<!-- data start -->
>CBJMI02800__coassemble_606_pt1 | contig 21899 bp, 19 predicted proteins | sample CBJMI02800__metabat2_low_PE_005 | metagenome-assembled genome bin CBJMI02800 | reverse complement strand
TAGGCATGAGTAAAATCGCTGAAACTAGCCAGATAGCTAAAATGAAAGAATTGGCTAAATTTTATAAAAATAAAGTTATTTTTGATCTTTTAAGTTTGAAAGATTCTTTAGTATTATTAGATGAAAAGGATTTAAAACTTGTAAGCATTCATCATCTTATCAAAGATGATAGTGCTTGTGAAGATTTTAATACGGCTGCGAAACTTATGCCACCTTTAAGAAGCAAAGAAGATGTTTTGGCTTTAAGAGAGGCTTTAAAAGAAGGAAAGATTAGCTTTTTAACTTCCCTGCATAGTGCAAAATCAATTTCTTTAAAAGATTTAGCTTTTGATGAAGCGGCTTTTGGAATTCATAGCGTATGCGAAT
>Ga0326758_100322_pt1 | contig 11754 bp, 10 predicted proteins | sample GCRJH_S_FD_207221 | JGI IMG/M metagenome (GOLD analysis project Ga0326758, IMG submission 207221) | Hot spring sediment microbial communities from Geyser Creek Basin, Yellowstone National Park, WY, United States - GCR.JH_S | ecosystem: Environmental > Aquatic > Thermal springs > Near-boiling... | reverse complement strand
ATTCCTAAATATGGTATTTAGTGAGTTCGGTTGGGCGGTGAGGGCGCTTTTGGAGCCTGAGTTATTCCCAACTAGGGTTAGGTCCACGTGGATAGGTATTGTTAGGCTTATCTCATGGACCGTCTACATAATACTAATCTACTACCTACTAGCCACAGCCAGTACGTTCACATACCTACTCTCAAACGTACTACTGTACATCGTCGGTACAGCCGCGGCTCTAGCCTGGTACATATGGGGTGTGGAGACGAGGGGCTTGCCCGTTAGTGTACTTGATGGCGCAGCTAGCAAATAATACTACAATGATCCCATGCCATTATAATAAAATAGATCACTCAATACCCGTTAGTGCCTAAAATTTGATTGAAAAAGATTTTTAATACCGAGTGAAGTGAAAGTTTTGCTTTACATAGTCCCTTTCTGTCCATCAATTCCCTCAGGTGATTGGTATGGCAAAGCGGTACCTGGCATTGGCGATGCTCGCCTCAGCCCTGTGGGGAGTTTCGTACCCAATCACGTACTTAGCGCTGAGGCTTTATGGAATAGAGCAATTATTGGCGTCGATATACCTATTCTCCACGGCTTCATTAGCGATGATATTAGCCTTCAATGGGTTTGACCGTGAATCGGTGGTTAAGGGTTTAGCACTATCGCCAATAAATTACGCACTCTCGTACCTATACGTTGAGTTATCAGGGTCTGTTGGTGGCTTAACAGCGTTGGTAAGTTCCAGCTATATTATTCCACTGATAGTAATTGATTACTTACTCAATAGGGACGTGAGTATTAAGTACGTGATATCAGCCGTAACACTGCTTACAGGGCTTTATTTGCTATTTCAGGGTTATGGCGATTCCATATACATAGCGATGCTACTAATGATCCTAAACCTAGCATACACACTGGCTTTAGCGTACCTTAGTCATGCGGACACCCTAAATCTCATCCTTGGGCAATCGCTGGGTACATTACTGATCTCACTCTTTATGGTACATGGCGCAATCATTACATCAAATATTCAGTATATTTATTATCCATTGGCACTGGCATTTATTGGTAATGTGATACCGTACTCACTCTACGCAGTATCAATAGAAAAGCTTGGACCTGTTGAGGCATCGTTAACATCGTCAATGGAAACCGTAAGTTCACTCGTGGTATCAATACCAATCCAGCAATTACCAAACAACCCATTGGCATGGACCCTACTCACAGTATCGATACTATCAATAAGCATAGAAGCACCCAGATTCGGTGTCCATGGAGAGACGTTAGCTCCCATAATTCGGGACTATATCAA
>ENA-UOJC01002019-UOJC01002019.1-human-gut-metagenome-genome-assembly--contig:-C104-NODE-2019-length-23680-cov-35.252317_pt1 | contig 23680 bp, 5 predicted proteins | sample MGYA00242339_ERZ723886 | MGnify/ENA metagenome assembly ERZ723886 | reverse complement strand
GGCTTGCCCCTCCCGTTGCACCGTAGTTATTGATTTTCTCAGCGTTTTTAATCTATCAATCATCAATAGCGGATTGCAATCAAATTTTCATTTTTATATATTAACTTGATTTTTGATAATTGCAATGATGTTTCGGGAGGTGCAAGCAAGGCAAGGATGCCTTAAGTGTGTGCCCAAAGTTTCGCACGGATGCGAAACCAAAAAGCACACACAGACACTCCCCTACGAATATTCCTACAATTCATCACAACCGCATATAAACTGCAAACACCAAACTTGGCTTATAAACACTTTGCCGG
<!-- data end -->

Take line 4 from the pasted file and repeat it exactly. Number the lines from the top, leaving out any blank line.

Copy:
ATTCCTAAATATGGTATTTAGTGAGTTCGGTTGGGCGGTGAGGGCGCTTTTGGAGCCTGAGTTATTCCCAACTAGGGTTAGGTCCACGTGGATAGGTATTGTTAGGCTTATCTCATGGACCGTCTACATAATACTAATCTACTACCTACTAGCCACAGCCAGTACGTTCACATACCTACTCTCAAACGTACTACTGTACATCGTCGGTACAGCCGCGGCTCTAGCCTGGTACATATGGGGTGTGGAGACGAGGGGCTTGCCCGTTAGTGTACTTGATGGCGCAGCTAGCAAATAATACTACAATGATCCCATGCCATTATAATAAAATAGATCACTCAATACCCGTTAGTGCCTAAAATTTGATTGAAAAAGATTTTTAATACCGAGTGAAGTGAAAGTTTTGCTTTACATAGTCCCTTTCTGTCCATCAATTCCCTCAGGTGATTGGTATGGCAAAGCGGTACCTGGCATTGGCGATGCTCGCCTCAGCCCTGTGGGGAGTTTCGTACCCAATCACGTACTTAGCGCTGAGGCTTTATGGAATAGAGCAATTATTGGCGTCGATATACCTATTCTCCACGGCTTCATTAGCGATGATATTAGCCTTCAATGGGTTTGACCGTGAATCGGTGGTTAAGGGTTTAGCACTATCGCCAATAAATTACGCACTCTCGTACCTATACGTTGAGTTATCAGGGTCTGTTGGTGGCTTAACAGCGTTGGTAAGTTCCAGCTATATTATTCCACTGATAGTAATTGATTACTTACTCAATAGGGACGTGAGTATTAAGTACGTGATATCAGCCGTAACACTGCTTACAGGGCTTTATTTGCTATTTCAGGGTTATGGCGATTCCATATACATAGCGATGCTACTAATGATCCTAAACCTAGCATACACACTGGCTTTAGCGTACCTTAGTCATGCGGACACCCTAAATCTCATCCTTGGGCAATCGCTGGGTACATTACTGATCTCACTCTTTATGGTACATGGCGCAATCATTACATCAAATATTCAGTATATTTATTATCCATTGGCACTGGCATTTATTGGTAATGTGATACCGTACTCACTCTACGCAGTATCAATAGAAAAGCTTGGACCTGTTGAGGCATCGTTAACATCGTCAATGGAAACCGTAAGTTCACTCGTGGTATCAATACCAATCCAGCAATTACCAAACAACCCATTGGCATGGACCCTACTCACAGTATCGATACTATCAATAAGCATAGAAGCACCCAGATTCGGTGTCCATGGAGAGACGTTAGCTCCCATAATTCGGGACTATATCAA